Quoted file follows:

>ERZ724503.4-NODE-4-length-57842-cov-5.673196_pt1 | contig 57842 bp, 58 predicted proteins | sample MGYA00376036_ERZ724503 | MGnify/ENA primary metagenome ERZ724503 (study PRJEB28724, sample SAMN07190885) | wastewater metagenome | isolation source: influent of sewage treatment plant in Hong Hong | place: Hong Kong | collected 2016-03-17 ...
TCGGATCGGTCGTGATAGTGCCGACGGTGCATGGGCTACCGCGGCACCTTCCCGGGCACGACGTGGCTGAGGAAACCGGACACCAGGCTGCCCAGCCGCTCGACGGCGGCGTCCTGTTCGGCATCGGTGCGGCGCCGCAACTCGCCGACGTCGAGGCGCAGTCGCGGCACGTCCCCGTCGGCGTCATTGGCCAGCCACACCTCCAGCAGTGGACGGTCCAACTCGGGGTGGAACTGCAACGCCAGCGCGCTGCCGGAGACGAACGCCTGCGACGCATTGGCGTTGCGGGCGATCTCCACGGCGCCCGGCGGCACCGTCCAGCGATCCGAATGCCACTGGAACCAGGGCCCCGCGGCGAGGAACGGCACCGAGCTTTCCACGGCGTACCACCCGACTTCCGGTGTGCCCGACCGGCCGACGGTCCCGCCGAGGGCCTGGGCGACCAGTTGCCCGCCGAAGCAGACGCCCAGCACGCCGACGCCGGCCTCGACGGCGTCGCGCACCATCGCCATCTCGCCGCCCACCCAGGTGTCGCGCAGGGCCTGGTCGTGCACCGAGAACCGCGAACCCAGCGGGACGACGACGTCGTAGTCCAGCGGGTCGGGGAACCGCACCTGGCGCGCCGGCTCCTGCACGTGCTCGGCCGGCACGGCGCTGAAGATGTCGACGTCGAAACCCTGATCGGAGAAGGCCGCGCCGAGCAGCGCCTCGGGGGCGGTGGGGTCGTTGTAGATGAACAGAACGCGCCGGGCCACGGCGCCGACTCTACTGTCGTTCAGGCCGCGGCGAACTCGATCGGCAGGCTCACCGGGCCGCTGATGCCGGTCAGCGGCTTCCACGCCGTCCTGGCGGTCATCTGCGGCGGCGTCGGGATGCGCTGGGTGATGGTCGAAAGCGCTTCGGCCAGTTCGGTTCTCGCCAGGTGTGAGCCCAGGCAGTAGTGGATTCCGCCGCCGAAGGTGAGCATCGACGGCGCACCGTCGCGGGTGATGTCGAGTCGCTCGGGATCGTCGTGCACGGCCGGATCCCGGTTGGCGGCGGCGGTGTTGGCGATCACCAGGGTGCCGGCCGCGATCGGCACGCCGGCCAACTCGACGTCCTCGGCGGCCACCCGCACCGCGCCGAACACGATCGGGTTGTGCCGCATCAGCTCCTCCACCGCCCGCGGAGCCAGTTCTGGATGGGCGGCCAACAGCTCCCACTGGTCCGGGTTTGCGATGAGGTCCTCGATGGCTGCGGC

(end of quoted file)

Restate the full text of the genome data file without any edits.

>ERZ724503.4-NODE-4-length-57842-cov-5.673196_pt1 | contig 57842 bp, 58 predicted proteins | sample MGYA00376036_ERZ724503 | MGnify/ENA primary metagenome ERZ724503 (study PRJEB28724, sample SAMN07190885) | wastewater metagenome | isolation source: influent of sewage treatment plant in Hong Hong | place: Hong Kong | collected 2016-03-17 ...
TCGGATCGGTCGTGATAGTGCCGACGGTGCATGGGCTACCGCGGCACCTTCCCGGGCACGACGTGGCTGAGGAAACCGGACACCAGGCTGCCCAGCCGCTCGACGGCGGCGTCCTGTTCGGCATCGGTGCGGCGCCGCAACTCGCCGACGTCGAGGCGCAGTCGCGGCACGTCCCCGTCGGCGTCATTGGCCAGCCACACCTCCAGCAGTGGACGGTCCAACTCGGGGTGGAACTGCAACGCCAGCGCGCTGCCGGAGACGAACGCCTGCGACGCATTGGCGTTGCGGGCGATCTCCACGGCGCCCGGCGGCACCGTCCAGCGATCCGAATGCCACTGGAACCAGGGCCCCGCGGCGAGGAACGGCACCGAGCTTTCCACGGCGTACCACCCGACTTCCGGTGTGCCCGACCGGCCGACGGTCCCGCCGAGGGCCTGGGCGACCAGTTGCCCGCCGAAGCAGACGCCCAGCACGCCGACGCCGGCCTCGACGGCGTCGCGCACCATCGCCATCTCGCCGCCCACCCAGGTGTCGCGCAGGGCCTGGTCGTGCACCGAGAACCGCGAACCCAGCGGGACGACGACGTCGTAGTCCAGCGGGTCGGGGAACCGCACCTGGCGCGCCGGCTCCTGCACGTGCTCGGCCGGCACGGCGCTGAAGATGTCGACGTCGAAACCCTGATCGGAGAAGGCCGCGCCGAGCAGCGCCTCGGGGGCGGTGGGGTCGTTGTAGATGAACAGAACGCGCCGGGCCACGGCGCCGACTCTACTGTCGTTCAGGCCGCGGCGAACTCGATCGGCAGGCTCACCGGGCCGCTGATGCCGGTCAGCGGCTTCCACGCCGTCCTGGCGGTCATCTGCGGCGGCGTCGGGATGCGCTGGGTGATGGTCGAAAGCGCTTCGGCCAGTTCGGTTCTCGCCAGGTGTGAGCCCAGGCAGTAGTGGATTCCGCCGCCGAAGGTGAGCATCGACGGCGCACCGTCGCGGGTGATGTCGAGTCGCTCGGGATCGTCGTGCACGGCCGGATCCCGGTTGGCGGCGGCGGTGTTGGCGATCACCAGGGTGCCGGCCGCGATCGGCACGCCGGCCAACTCGACGTCCTCGGCGGCCACCCGCACCGCGCCGAACACGATCGGGTTGTGCCGCATCAGCTCCTCCACCGCCCGCGGAGCCAGTTCTGGATGGGCGGCCAACAGCTCCCACTGGTCCGGGTTTGCGATGAGGTCCTCGATGGCTGCGGC